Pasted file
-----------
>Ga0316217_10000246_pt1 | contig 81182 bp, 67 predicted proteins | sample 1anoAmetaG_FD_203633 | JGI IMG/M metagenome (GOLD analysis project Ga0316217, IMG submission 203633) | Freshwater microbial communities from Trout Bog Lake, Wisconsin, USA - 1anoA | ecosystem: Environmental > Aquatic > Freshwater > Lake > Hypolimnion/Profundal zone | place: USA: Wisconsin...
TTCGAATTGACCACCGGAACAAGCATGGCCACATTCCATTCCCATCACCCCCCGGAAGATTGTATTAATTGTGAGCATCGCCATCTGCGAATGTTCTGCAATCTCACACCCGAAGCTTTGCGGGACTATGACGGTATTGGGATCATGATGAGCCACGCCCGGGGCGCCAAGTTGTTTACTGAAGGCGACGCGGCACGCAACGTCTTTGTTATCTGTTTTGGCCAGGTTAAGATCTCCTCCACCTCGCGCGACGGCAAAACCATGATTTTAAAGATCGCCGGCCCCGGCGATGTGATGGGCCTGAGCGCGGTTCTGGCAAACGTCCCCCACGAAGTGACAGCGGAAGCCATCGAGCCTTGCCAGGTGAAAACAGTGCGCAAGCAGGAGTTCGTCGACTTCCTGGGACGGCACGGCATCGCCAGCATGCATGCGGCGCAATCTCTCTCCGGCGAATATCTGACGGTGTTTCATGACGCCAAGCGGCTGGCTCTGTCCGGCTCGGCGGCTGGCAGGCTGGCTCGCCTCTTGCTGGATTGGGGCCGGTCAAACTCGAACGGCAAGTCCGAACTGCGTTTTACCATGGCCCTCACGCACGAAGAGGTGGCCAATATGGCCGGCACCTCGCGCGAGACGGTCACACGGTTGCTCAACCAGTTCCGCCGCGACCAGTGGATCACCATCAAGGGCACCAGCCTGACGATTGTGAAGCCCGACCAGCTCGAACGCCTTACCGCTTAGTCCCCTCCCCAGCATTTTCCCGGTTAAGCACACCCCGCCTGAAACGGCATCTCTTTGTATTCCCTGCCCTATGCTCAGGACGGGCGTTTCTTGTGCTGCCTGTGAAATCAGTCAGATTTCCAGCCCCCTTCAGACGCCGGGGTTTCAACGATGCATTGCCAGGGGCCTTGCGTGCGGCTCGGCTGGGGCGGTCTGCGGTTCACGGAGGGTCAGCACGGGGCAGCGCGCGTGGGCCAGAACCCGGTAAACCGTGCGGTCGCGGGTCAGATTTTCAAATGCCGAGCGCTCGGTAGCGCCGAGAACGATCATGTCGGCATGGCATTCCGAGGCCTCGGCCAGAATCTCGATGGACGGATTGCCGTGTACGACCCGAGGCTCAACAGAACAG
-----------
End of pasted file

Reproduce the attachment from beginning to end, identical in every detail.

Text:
>Ga0316217_10000246_pt1 | contig 81182 bp, 67 predicted proteins | sample 1anoAmetaG_FD_203633 | JGI IMG/M metagenome (GOLD analysis project Ga0316217, IMG submission 203633) | Freshwater microbial communities from Trout Bog Lake, Wisconsin, USA - 1anoA | ecosystem: Environmental > Aquatic > Freshwater > Lake > Hypolimnion/Profundal zone | place: USA: Wisconsin...
TTCGAATTGACCACCGGAACAAGCATGGCCACATTCCATTCCCATCACCCCCCGGAAGATTGTATTAATTGTGAGCATCGCCATCTGCGAATGTTCTGCAATCTCACACCCGAAGCTTTGCGGGACTATGACGGTATTGGGATCATGATGAGCCACGCCCGGGGCGCCAAGTTGTTTACTGAAGGCGACGCGGCACGCAACGTCTTTGTTATCTGTTTTGGCCAGGTTAAGATCTCCTCCACCTCGCGCGACGGCAAAACCATGATTTTAAAGATCGCCGGCCCCGGCGATGTGATGGGCCTGAGCGCGGTTCTGGCAAACGTCCCCCACGAAGTGACAGCGGAAGCCATCGAGCCTTGCCAGGTGAAAACAGTGCGCAAGCAGGAGTTCGTCGACTTCCTGGGACGGCACGGCATCGCCAGCATGCATGCGGCGCAATCTCTCTCCGGCGAATATCTGACGGTGTTTCATGACGCCAAGCGGCTGGCTCTGTCCGGCTCGGCGGCTGGCAGGCTGGCTCGCCTCTTGCTGGATTGGGGCCGGTCAAACTCGAACGGCAAGTCCGAACTGCGTTTTACCATGGCCCTCACGCACGAAGAGGTGGCCAATATGGCCGGCACCTCGCGCGAGACGGTCACACGGTTGCTCAACCAGTTCCGCCGCGACCAGTGGATCACCATCAAGGGCACCAGCCTGACGATTGTGAAGCCCGACCAGCTCGAACGCCTTACCGCTTAGTCCCCTCCCCAGCATTTTCCCGGTTAAGCACACCCCGCCTGAAACGGCATCTCTTTGTATTCCCTGCCCTATGCTCAGGACGGGCGTTTCTTGTGCTGCCTGTGAAATCAGTCAGATTTCCAGCCCCCTTCAGACGCCGGGGTTTCAACGATGCATTGCCAGGGGCCTTGCGTGCGGCTCGGCTGGGGCGGTCTGCGGTTCACGGAGGGTCAGCACGGGGCAGCGCGCGTGGGCCAGAACCCGGTAAACCGTGCGGTCGCGGGTCAGATTTTCAAATGCCGAGCGCTCGGTAGCGCCGAGAACGATCATGTCGGCATGGCATTCCGAGGCCTCGGCCAGAATCTCGATGGACGGATTGCCGTGTACGACCCGAGGCTCAACAGAACAG